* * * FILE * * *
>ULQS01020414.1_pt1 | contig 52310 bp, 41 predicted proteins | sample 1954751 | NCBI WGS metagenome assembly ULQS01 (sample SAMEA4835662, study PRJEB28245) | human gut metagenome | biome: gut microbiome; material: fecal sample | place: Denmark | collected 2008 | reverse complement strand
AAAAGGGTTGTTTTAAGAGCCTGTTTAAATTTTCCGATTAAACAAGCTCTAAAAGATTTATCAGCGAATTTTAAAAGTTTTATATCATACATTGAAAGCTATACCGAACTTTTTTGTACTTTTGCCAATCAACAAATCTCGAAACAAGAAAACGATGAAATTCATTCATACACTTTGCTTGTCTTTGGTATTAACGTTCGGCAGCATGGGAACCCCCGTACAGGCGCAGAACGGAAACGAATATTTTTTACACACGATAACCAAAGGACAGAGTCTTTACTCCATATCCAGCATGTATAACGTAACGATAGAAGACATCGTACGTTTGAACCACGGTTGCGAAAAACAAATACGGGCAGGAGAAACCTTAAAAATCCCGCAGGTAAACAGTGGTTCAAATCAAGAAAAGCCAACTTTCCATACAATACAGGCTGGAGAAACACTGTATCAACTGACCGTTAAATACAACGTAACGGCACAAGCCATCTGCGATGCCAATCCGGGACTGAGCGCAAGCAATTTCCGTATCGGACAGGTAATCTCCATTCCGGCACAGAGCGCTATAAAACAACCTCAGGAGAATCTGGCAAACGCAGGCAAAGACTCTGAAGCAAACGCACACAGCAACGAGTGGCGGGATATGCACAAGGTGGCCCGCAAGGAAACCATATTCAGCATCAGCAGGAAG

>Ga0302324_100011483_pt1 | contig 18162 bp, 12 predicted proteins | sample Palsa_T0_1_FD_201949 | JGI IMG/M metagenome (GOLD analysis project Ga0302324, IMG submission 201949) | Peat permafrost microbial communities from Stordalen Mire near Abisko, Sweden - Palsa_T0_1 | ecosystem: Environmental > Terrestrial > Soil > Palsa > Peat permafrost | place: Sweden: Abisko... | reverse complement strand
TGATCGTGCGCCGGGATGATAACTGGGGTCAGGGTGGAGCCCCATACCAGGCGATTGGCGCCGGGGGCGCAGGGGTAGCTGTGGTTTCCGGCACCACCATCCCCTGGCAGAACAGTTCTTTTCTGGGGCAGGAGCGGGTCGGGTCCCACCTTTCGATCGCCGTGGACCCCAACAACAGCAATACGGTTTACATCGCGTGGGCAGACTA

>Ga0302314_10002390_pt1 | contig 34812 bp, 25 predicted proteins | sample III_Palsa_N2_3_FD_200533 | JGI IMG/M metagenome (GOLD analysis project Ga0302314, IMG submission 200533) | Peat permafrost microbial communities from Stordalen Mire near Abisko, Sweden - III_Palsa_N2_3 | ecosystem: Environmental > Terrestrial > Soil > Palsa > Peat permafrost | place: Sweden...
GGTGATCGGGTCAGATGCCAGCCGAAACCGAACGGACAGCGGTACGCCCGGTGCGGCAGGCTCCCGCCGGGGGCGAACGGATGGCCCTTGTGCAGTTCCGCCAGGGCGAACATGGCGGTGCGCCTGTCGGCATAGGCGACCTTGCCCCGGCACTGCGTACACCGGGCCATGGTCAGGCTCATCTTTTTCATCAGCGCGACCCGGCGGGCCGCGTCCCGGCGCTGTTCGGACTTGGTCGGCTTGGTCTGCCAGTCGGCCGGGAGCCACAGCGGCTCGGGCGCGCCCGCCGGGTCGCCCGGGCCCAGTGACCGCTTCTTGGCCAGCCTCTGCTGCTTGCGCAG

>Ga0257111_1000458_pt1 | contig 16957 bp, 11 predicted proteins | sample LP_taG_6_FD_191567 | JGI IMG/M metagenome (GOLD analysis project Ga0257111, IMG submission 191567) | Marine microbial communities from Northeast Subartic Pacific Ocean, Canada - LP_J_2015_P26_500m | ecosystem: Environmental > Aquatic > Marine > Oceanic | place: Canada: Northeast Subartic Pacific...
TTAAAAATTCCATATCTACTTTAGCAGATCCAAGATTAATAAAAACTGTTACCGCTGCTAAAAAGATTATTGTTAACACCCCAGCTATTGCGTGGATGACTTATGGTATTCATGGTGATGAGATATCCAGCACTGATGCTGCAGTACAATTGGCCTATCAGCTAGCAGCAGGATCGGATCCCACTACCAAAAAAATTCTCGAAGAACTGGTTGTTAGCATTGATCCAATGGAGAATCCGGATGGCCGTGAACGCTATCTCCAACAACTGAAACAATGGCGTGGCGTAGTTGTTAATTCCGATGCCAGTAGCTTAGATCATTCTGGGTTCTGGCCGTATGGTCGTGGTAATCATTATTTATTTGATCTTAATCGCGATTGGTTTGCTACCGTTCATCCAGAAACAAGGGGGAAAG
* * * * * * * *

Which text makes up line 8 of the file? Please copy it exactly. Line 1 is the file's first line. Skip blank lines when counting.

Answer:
TTAAAAATTCCATATCTACTTTAGCAGATCCAAGATTAATAAAAACTGTTACCGCTGCTAAAAAGATTATTGTTAACACCCCAGCTATTGCGTGGATGACTTATGGTATTCATGGTGATGAGATATCCAGCACTGATGCTGCAGTACAATTGGCCTATCAGCTAGCAGCAGGATCGGATCCCACTACCAAAAAAATTCTCGAAGAACTGGTTGTTAGCATTGATCCAATGGAGAATCCGGATGGCCGTGAACGCTATCTCCAACAACTGAAACAATGGCGTGGCGTAGTTGTTAATTCCGATGCCAGTAGCTTAGATCATTCTGGGTTCTGGCCGTATGGTCGTGGTAATCATTATTTATTTGATCTTAATCGCGATTGGTTTGCTACCGTTCATCCAGAAACAAGGGGGAAAG